Attending the UK Electricity Storage Network’s 'Good Storage, Better Storage' event a few days ago, one thing was obvious: energy storage is high up on the UK’s energy agenda. BEIS (Department for Business, Energy & Industrial Strategy) and Ofgem clearly understand what the challenges for energy storage are and that they need to be addressed.
We see these challenges ranging from the lack of definition for energy storage, potentially designing a new asset class and resolving the ownership issue for network operators, right across to market barriers such as the ability to access and effectively stack revenue streams. All in all this provides a glimpse at the plethora of barriers for energy storage that remain in place in the UK today.
Delivering secure, affordable and clean energy now, and in the future, is the goal of the UK government. Storage and other smart energy technologies certainly have a core role in delivering this, as the Green Paper on building the UK’s industrial strategy outlined this week. As BEIS is wading through the responses to the recent Call for Evidence, they will look to address many of the barriers outlined above. Admittedly this will take time, so in the short term Wednesday’s announcement promised £9 million for innovation projects advancing energy storage.
While it is fantastic to see that legislators are looking to resolve the issues surrounding storage in the UK and are committing further funding, it is even more encouraging to see that the market is already outpacing policy. We see a lot of public focus on the front-of-the-meter segment and we do expect significant growth driven by the capacity and frequency regulation markets. However, let’s not forget the behind-the-meter segment where Delta-ee expect the commercial and industrial sector to be shaping the distributed energy storage market in the UK, while we are also seeing a growing number of new propositions and pilots in the residential market.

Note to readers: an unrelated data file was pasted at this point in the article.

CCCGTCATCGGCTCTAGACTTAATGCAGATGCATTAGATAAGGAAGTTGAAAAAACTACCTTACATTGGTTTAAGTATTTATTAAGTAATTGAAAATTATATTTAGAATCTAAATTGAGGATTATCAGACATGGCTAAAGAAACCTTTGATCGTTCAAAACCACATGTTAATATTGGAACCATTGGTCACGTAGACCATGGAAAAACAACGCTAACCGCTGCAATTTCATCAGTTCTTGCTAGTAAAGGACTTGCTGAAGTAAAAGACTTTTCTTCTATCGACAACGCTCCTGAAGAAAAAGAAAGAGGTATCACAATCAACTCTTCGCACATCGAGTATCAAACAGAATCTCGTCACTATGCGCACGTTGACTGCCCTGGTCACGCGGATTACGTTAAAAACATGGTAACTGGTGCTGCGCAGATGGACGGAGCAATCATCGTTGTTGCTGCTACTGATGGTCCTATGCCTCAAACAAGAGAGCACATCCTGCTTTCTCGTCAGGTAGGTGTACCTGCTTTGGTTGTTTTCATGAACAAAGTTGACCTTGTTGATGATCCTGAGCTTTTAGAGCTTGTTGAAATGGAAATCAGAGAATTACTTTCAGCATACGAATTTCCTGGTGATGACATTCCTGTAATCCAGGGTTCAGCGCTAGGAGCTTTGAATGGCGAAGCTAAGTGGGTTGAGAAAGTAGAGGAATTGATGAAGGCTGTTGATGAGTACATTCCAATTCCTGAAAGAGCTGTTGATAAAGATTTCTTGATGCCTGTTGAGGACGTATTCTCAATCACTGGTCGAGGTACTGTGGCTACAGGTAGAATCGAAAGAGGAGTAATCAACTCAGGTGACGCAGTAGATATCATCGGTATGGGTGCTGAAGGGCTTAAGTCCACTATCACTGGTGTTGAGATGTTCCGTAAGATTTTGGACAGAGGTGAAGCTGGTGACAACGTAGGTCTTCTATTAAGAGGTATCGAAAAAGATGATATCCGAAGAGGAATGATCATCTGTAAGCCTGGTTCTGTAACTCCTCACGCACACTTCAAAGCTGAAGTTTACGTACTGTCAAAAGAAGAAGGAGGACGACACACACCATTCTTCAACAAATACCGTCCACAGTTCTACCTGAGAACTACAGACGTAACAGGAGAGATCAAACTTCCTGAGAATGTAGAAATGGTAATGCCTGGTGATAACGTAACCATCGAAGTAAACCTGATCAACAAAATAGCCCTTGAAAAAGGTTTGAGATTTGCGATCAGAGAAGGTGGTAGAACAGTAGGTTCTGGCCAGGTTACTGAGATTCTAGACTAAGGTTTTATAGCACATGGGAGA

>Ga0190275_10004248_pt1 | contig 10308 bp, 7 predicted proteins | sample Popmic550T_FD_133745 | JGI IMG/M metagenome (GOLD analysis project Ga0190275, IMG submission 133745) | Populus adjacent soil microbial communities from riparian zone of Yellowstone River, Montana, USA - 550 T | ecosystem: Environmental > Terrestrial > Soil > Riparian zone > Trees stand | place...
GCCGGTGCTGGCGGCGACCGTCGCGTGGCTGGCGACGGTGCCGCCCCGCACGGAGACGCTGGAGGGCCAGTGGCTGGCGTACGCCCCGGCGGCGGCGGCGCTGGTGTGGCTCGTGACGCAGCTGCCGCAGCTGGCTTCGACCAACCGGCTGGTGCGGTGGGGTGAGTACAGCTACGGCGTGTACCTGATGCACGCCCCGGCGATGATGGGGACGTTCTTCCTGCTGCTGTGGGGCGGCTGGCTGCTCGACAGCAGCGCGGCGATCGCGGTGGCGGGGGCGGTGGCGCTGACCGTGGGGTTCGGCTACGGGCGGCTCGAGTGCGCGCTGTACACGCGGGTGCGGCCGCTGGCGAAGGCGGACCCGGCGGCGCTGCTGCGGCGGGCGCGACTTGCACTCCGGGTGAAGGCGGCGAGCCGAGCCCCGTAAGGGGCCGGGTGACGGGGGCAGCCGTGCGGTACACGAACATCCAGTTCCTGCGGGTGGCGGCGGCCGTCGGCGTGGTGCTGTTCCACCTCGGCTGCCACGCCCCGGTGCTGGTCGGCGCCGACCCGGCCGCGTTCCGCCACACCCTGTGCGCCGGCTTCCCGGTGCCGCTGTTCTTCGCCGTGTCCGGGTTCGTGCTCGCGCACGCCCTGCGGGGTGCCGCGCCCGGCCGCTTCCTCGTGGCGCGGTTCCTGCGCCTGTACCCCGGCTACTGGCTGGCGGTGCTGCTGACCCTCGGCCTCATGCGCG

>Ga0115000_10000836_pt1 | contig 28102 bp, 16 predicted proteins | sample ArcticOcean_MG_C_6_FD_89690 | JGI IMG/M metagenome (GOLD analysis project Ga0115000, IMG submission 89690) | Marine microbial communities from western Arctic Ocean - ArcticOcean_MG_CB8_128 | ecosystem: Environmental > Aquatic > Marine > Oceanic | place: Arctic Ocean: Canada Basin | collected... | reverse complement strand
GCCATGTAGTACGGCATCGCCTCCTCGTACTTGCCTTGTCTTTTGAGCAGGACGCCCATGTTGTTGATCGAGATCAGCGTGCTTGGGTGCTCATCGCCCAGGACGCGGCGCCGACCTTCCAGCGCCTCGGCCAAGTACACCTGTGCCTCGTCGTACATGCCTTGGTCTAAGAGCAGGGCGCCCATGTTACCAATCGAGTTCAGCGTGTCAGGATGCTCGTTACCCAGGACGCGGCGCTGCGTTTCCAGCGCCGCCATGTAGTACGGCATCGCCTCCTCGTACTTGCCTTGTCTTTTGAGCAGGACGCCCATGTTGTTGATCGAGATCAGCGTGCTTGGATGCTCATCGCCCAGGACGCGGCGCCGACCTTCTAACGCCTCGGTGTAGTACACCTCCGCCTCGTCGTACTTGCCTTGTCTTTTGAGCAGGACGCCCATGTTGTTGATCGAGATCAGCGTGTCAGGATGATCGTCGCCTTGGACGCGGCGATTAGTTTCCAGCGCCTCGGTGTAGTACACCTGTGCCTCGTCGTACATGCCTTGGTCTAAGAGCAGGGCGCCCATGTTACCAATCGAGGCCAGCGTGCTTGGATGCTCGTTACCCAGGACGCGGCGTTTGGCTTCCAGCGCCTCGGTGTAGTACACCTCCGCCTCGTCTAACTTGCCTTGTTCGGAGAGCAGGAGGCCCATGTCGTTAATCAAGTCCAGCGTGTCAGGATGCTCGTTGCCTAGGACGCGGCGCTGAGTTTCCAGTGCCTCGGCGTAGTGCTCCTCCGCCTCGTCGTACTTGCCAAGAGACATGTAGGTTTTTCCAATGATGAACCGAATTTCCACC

As the market is moving forward, National Grid and a number of DNOs are introducing services which will inevitably be positive for electricity storage. National Grid announced that they will continue to drive the consolidation of frequency regulation services, aiming to introduce a blended Frequency Response tender by July 2017. Meanwhile, UK Power Networks will, throughout 2017, look to explore what type of services they could procure to help meet distribution network constraints.
So all in all the ESN’s Annual Symposium brought together a great range of stakeholders highlighting that the opportunities for energy storage in the UK are here today. The market is moving at a blistering speed and our latest research on energy storage and flexibility will help you identify the opportunities and design the right propositions to capture a share of that growth.
I am interested to hear your views and if you want to learn more please get in touch with me.